“Watch out she’s gonna blow,” Rusty said before the belts were removed and Liza was rolled to the side of the bed with a trash can placed beneath her. After she finished vomiting, they laid her back in the center of the bed her head swimming worse than before. There was a loud commotion at the door followed by bright flashes of light and people running. Liza looked to see a man holding a camera pointed in her direction.
“Get him out of here,” one of the nurses shouted as Liza covered her eyes. The curtain was pulled for privacy. There was some scuffling the other side of the curtain then it quieted down.
When the curtain was pulled back again the man was gone and Liza was whisked into a private room. The new room had glass doors, but a nurse came in and pulled the curtain thankfully shutting the rest of the ER out.
The nurse avoided Liza’s eyes as she slipped the cuff on her arm then clipped something on the finger of her free hand. She shoved a thermometer in her mouth
“Put it under your tongue,” she said. Holding her stethoscope to the crook of Liza’s elbow she pumped a black rubber bulb with the other hand. Liza hissed when the cuff started pinching her arm.
“Aw,” the nurse said one thinly arched eyebrow raised. “This tiny thing can’t hurt you.” Seconds later the nurse twisted the silver knob on the side of the bulb causing the cuff to deflate. “I’ve seen you take on much worse than this.”
“I beg your pardon,” Liza said rubbing my arm once she loosened the band. The nurse gave Liza a strange look before slipping out when the doctor came in.
“Well, it looks like you’ve had a pretty spectacular evening. I bet you weren’t expecting this type of reception?” the doctor said cheerily as she put her clipboard down and rubbed antiseptic on her hands.
“Not exactly,” Liza said. Her movements and her words felt slow and she could taste the dull metallic taste of blood in her mouth. She wanted something to drink or at least rinse out my mouth, but she said nothing.
“Your blood pressure and heart rate are perfect, considering,” the doctor said as she wrote on her clipboard. “Do you still run?” Confused, Liza nodded, and the doctor pulled back the covers to begin her examination.
“Let me take a look, eh?” the doctor said. Wielding a pen light in one of her hands, she shined the bright light in each of Liza’s eyes giving her a quick check over just as the EMT and the nurse had done earlier.
“Okay let’s get this cleaned up and take a look at what we’ve got going here,” the doctor said as she unwrapped the bandage on her head. As the cap was loosened, Liza’s head began to throb again. She knew the doctor was talking to her, but it was hard to focus on her words as she cleansed the area. The past few hours kept replaying over and over again. It was a confusing loop in her mind that kept zigzagging through the attack and then to the hospital. Then it jumped back to the field but that was it- there was nothing between that and Morocco.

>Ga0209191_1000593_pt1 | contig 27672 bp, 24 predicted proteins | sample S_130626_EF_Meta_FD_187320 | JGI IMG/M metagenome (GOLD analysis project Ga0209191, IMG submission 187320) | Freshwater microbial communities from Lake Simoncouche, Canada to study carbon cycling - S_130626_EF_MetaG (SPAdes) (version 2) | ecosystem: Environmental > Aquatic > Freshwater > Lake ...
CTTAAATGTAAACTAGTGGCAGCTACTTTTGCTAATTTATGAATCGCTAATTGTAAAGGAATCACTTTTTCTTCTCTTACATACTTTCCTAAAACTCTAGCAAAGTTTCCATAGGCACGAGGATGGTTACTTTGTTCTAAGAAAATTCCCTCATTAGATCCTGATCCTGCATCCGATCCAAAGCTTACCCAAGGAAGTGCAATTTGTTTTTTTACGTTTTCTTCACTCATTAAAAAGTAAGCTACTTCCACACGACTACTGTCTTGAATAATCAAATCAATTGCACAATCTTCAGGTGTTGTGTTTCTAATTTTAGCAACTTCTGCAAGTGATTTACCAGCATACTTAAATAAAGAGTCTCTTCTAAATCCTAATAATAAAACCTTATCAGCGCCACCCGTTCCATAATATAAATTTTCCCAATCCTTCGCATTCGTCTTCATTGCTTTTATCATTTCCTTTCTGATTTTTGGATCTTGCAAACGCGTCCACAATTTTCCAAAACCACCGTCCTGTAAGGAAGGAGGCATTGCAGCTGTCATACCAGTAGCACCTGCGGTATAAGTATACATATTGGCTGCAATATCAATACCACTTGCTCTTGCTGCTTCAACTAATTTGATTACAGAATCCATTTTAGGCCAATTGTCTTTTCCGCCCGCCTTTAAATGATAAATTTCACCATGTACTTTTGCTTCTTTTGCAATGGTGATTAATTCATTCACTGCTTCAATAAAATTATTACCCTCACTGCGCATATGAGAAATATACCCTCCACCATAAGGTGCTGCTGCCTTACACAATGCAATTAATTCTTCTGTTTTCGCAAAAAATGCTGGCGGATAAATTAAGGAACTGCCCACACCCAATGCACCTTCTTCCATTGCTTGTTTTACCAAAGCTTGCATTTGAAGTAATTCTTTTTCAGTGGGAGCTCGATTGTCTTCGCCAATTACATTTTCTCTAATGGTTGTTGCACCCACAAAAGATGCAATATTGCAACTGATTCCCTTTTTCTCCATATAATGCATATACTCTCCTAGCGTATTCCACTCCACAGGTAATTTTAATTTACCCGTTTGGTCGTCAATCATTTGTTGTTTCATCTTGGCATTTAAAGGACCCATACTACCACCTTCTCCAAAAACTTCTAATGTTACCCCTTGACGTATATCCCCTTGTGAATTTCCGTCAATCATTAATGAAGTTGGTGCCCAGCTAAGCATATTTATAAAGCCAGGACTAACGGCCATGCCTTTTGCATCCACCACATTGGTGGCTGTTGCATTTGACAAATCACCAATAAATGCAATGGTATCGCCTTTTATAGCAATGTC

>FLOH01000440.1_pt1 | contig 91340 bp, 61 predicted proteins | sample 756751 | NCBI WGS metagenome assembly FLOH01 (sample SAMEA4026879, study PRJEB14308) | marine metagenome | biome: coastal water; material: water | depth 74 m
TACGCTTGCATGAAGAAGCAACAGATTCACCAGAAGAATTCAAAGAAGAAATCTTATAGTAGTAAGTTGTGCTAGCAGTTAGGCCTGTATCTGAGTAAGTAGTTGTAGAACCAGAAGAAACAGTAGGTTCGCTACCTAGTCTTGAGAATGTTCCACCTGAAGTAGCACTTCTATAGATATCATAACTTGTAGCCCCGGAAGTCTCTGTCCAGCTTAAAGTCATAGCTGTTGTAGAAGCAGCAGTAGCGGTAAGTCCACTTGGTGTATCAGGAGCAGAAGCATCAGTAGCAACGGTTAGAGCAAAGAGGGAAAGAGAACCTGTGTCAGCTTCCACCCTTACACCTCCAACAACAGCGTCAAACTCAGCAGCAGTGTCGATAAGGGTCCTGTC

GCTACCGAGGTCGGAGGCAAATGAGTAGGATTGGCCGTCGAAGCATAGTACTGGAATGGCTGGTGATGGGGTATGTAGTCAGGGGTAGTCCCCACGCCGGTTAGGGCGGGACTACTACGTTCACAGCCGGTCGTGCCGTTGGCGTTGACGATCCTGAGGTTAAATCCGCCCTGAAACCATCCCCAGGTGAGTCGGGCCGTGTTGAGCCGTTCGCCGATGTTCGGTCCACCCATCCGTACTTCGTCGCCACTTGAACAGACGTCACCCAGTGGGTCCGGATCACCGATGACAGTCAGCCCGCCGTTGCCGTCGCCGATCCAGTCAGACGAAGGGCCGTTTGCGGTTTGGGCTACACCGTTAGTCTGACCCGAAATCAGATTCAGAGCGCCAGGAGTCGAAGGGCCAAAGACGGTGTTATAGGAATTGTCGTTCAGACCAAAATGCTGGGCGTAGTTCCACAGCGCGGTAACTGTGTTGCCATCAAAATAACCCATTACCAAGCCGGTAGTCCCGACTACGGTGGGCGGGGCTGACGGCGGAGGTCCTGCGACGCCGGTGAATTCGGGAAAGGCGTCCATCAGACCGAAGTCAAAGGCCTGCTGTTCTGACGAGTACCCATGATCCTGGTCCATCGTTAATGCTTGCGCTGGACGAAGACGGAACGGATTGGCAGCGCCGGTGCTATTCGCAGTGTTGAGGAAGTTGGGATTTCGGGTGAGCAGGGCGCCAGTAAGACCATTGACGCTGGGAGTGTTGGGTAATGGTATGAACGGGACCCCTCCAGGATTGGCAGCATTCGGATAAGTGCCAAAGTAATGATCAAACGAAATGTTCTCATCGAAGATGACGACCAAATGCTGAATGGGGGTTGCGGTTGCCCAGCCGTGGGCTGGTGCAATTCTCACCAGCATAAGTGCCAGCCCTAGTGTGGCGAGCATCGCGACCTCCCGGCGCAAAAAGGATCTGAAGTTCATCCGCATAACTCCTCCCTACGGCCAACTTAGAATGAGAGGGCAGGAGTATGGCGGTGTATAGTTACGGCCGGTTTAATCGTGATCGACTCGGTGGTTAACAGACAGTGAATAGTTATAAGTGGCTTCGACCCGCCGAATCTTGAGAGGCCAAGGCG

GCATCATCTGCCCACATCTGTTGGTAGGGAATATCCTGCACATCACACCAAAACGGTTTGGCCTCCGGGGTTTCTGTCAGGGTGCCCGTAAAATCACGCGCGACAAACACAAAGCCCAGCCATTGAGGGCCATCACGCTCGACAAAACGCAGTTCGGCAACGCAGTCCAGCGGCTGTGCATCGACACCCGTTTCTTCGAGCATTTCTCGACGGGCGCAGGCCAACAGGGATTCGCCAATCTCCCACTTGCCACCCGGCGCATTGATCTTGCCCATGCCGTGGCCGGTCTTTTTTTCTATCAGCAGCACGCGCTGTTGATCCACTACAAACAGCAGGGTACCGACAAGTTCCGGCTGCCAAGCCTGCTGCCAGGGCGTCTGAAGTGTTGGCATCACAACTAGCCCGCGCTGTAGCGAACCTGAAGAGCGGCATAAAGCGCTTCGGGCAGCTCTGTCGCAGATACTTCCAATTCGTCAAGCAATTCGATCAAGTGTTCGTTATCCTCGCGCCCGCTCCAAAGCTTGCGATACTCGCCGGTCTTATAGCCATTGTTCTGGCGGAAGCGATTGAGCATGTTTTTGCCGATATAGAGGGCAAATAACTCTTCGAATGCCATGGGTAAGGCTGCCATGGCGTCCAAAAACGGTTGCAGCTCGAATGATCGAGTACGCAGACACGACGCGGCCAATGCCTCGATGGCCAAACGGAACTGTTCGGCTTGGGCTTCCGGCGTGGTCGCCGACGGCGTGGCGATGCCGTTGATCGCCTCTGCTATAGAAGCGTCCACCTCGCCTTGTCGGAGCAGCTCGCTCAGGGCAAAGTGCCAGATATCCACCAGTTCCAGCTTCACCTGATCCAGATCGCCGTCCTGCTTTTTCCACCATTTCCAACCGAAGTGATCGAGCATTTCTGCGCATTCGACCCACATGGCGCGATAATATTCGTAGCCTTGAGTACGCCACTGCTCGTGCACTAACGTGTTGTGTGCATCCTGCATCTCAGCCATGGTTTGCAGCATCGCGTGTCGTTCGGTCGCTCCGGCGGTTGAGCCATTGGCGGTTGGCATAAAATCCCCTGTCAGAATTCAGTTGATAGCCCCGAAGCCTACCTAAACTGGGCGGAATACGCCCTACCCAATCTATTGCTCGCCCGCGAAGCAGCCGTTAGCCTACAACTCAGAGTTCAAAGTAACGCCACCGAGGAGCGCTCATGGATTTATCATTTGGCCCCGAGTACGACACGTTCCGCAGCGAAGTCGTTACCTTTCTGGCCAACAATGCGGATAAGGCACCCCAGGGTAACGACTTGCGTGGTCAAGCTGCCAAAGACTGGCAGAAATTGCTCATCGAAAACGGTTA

It was like there was a wall after Morocco and before this morning. The past six months was nothing but static like on a television screen when the cable was out. Liza knew the basic stuff like where she was, what date it was, who the president was, but anything else- nothing.
She didn’t understand it. She knew Central wouldn’t understand it either. They couldn’t find out she’d lost her memory. It would be deadly if they did. Therefore, the hospital staff couldn’t know, and more importantly the cops couldn’t know.
“Not on any medications I see,” the doctor said. Liza shook herhead.
“I feel better already Doctor Tran,” Liza said reading the doctor’s name tag. The doctor smiled at her. She looked more like a kindergarten teacher than any ER doctor she’d known. She had a sweet face, and demeanor. She trusted that she would do her job, but that was good and bad. Liza needed to be well enough to leave, but she doubted that would happen unless she could answer her questions. That was something she wasn’t sure she could do.
“Well, let me be the judge of that,” she said.
Liza felt the doctor’s latex covered hand brush her bare arm and she jumped. She relaxed, but Liza tensed again as the doctor’s last words finally caught up to her.
“What did you say?” Liza said. Her voice sounded harsh even to her ears, but she needed to know. Liza saw the doctor look towards the door for a second a worried look crossing her face.
“I said did you have anyone you wanted to call?” the doctor said clearing her throat as she disposed of her gloves.
Liza shook her head. “No, what did you call me?”
“Trina?” the doctor said her smooth brow scrunching into a frown. Clearing her throat, the doctor moved away her eyes suddenly chilly. “I apologize. Ms. Davenport, if you prefer,” the doctor said in a much cooler tone.
Everything went still as another piece ticked into place. “No,” Liza said clearing her throat. “There is no one.”
“Are you sure?” Dr. Tran said frowning as she reached for her tablet.
“Yeah, I’m sure,” Liza said. “I just can’t wait to get out of here.”
Dr. Tran nodded. “Well, I see no reason not to release you into the care of your family or…friend, after we do a couple of tests on that head wound of yours, of course. Luckily, there’s no active bleeding. Head injuries are the trickiest though. They can bleed a lot and it be nothing, or it could be no visible blood but still have a brain bleed. That wouldn’t be good. So, we’ll get you admitted and I’m going to send the nurse in to check on you until we can get you cleared with Radiology, ok?”
“Sure thing,” Liza said, and then minutes later she was transported to a room. She lay on the hospital bed silently until the room cleared.
Liza now knew the name of the person she was supposed to be but that was all. She had no idea who Trina Davenport was, or what brought her to Mississippi. She’d forgotten her cover. It was a Watchers worst fear, but she had to keep it hidden.
Central couldn’t find out. Liza didn’t want to think about the possible consequences, if Central thought she was defective or worse a liability. What they would do to her if they found was a fate worse than death. She’d seen what happened to Watchers that cracked, the really good ones were never terminated. They were sent to the dungeon where they worked in the tunnels until the skills, they’d been recruited for were no longer accessible. It could take weeks, months, or even years. There was no way she could let that happen.
No, she would make her way out of here. After all, that was her specialty.